Mention the name Daimler, and most people think of Mercedes-Benz. Many wouldn’t equate the world’s most famous manufacturer of luxury cars with an economy vehicle, and certainly not one that promotes North America’s newest niche market: the sharing economy.
But Daimler’s 89-year history has given it an advantage when it comes to sizing up what people want in an affordable city vehicle – especially in a metropolis where the cost of gas, parking and the carbon footprint are major considerations. Luxury and roomy interiors are great when you have the time to enjoy them, but as Daimler AG’s Car2go brand has proven, small is still mighty when it comes to efficient transportation on urban streets.
Car2go, which opened in 2008 and now has locations in more than 15 cities around the world, recently opened its newest office in Seattle, Washington which is known for its eco-conscious focus and abundant recreational attractions. Car2Go, says Corporate Communications Manager Katie Stafford, fits right in with the Northwest urban lifestyle that thrives on diversity and relies on accessible transportation.
“(Car2Go members) are people who really love living an urban lifestyle," says Stafford. “The live in a city, they love the fact that they have access to multiple forms of transportation and they want the freedom to use something when they need it and only pay for that when they are using it.”
She says this follows a trend seen in today's economy. “People are sharing more goods and services, and Car2Go is a great example of that.”
Where rental cars generally require a customer to come to the office first, Daimler’s vehicles come to the customer – in the form of a broadly designated parking lot called the home area. In the case of Seattle, much of the city is considered the home area, which allows users to pick up and drop off the shared vehicle on most streets throughout the city. Stafford says the current home area of 42 square miles extends from 103rd Street at the north end, to Lander at the south, and from the Puget Sound at its western boundary to Lake Washington at its eastern edge. Although the home area contains many of the more popular residential and commercial sections of the city (including the downtown core), Stafford says the current home area is only a starting point and may expand in the future.
And while the home area doesn't currently include residential and commercial areas east of Lake Washington, she says that market research has showed that this type of service can directly benefit commuters who live in those outlying areas, like Bellevue, Kirkland and Renton.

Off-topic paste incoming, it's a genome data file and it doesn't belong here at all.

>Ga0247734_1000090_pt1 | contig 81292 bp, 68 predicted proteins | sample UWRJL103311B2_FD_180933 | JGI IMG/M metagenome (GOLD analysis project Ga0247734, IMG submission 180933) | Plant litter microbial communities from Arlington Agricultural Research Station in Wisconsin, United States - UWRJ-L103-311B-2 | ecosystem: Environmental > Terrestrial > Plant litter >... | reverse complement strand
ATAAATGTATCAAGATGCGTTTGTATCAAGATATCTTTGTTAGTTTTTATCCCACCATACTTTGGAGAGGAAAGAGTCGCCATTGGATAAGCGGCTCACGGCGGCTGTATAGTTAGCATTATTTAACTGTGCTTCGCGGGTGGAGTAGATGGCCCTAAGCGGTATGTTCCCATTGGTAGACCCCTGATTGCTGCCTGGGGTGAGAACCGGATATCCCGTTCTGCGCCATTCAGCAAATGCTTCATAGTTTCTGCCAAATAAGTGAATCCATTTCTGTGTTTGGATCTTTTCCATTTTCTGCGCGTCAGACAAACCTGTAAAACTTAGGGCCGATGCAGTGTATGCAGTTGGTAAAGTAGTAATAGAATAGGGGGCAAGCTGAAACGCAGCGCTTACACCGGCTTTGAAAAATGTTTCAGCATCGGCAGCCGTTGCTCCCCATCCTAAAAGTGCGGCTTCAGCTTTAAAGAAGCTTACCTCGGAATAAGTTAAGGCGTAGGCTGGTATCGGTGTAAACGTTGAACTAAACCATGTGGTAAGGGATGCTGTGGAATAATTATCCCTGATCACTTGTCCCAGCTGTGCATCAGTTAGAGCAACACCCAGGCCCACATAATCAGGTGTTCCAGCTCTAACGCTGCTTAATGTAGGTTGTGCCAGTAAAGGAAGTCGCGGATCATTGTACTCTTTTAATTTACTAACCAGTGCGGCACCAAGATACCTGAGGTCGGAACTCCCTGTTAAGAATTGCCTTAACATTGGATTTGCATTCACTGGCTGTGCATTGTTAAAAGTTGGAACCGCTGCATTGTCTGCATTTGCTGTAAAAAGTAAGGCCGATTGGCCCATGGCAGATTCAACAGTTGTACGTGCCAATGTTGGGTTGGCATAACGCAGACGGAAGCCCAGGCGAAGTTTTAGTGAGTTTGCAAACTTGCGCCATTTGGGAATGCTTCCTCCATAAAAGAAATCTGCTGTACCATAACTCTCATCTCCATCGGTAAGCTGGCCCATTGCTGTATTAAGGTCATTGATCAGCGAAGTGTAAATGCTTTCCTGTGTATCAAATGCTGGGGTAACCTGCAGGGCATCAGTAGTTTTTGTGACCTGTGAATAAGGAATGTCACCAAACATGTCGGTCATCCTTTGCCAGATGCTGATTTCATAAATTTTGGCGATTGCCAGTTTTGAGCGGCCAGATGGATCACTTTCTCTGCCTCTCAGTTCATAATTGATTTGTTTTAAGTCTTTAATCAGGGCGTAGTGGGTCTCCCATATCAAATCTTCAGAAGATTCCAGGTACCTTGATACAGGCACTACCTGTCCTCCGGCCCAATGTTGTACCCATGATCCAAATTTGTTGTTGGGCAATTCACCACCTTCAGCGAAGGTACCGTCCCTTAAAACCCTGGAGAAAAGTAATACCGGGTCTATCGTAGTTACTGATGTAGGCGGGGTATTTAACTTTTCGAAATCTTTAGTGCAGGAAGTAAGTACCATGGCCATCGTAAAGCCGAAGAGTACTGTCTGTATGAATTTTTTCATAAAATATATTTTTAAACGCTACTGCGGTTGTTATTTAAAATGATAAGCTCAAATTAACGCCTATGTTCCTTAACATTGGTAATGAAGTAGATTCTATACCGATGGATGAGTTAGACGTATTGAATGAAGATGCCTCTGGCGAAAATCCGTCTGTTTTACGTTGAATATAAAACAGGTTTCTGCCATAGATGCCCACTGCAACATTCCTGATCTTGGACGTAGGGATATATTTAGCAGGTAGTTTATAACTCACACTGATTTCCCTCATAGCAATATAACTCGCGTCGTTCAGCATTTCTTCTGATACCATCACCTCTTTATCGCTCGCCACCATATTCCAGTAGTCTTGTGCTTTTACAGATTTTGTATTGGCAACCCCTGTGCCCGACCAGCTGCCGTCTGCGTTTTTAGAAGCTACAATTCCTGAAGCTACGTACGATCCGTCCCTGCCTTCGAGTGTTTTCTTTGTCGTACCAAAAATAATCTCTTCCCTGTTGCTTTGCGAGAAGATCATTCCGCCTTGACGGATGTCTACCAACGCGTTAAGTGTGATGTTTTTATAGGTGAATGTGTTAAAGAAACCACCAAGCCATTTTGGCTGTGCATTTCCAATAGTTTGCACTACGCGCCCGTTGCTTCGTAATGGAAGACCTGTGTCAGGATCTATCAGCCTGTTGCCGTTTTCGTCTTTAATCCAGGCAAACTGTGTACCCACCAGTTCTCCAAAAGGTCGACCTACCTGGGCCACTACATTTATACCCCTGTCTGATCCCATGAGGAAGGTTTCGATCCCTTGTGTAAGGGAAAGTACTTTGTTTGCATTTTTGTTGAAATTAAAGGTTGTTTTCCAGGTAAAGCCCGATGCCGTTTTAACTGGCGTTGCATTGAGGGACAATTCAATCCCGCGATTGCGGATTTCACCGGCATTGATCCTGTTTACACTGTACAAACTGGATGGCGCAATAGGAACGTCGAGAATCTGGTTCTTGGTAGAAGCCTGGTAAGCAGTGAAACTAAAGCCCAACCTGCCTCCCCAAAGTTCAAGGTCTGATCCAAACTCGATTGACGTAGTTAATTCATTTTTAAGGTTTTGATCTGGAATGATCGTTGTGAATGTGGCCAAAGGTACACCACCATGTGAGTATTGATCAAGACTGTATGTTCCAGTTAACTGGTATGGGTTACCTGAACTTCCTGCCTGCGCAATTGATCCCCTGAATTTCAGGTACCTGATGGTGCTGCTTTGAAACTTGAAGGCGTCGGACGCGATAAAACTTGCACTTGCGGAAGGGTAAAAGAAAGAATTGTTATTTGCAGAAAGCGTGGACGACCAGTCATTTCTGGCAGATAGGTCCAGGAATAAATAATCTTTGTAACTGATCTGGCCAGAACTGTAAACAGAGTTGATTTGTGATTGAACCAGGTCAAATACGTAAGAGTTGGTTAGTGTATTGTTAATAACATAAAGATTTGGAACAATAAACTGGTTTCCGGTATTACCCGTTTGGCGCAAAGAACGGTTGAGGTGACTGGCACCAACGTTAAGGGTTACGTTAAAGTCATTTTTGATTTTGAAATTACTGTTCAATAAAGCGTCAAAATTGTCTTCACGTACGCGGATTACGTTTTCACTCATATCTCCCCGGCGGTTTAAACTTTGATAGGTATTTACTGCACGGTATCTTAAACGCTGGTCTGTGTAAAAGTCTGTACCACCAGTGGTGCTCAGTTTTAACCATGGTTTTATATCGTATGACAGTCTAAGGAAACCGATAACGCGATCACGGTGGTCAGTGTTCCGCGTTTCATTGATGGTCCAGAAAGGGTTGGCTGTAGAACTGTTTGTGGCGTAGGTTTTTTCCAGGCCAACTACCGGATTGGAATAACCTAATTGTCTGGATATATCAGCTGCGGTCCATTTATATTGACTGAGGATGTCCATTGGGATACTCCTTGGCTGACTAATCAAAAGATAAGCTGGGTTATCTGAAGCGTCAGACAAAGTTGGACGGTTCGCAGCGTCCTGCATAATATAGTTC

As with every service, there are a few restrictions: The car must be picked up and dropped off in the home area and can’t be parked in spots that convert to lanes in rush hour (an important limitation to note in Seattle). But commuters who need to get to appointments quickly and don’t want to hassle with the standard costs and requirements of owning a car (or a second family car) often come out ahead. Car2go pays for all of the costs related to owning a vehicle - even the gas and parking. It also gives free minutes to users who top off the gas using the vehicle's cardkey.
For those who also have their eye on the carbon footprint, Stafford points out that the Car2Go model gets 32 miles to the gallon on the highway and are designed for urban driving. Plus, the vehicles come with a graphics feature on the dash that keep drivers informed as to how well they are driving - environmentally, that is. Drivers who are light on the CO2 emissions are rewarded with graphics of a balanced and green environment in the form of a thriving tree, grass and birds; drivers who are less diplomatic with the gas peddle will see a less happy and green environment. Stafford says the graphics actually help drivers become more environmentally conscious behind the wheel.
Drivers are typically required to purchase a membership with Car2Go to access its vehicles. At the moment, however, Daimler is waiving the cost of membership as an introductory offer, and is throwing in 30 free minutes of driving in the Seattle Metro Area. It will be interesting to see how well this new enterprise fares in Seattle, which is known for its cutting-edge enterprises and ongoing efforts to reduce its carbon footprint.
Jan Lee is a former news editor and award-winning editorial writer whose non-fiction and fiction have been published in the U.S., Canada, Mexico, the U.K. and Australia. Her articles and posts can be found on TriplePundit, JustMeans, and her blog, The Multicultural Jew, as well as other publications. She currently splits her residence between the city of Vancouver, British Columbia and the rural farmlands of Idaho.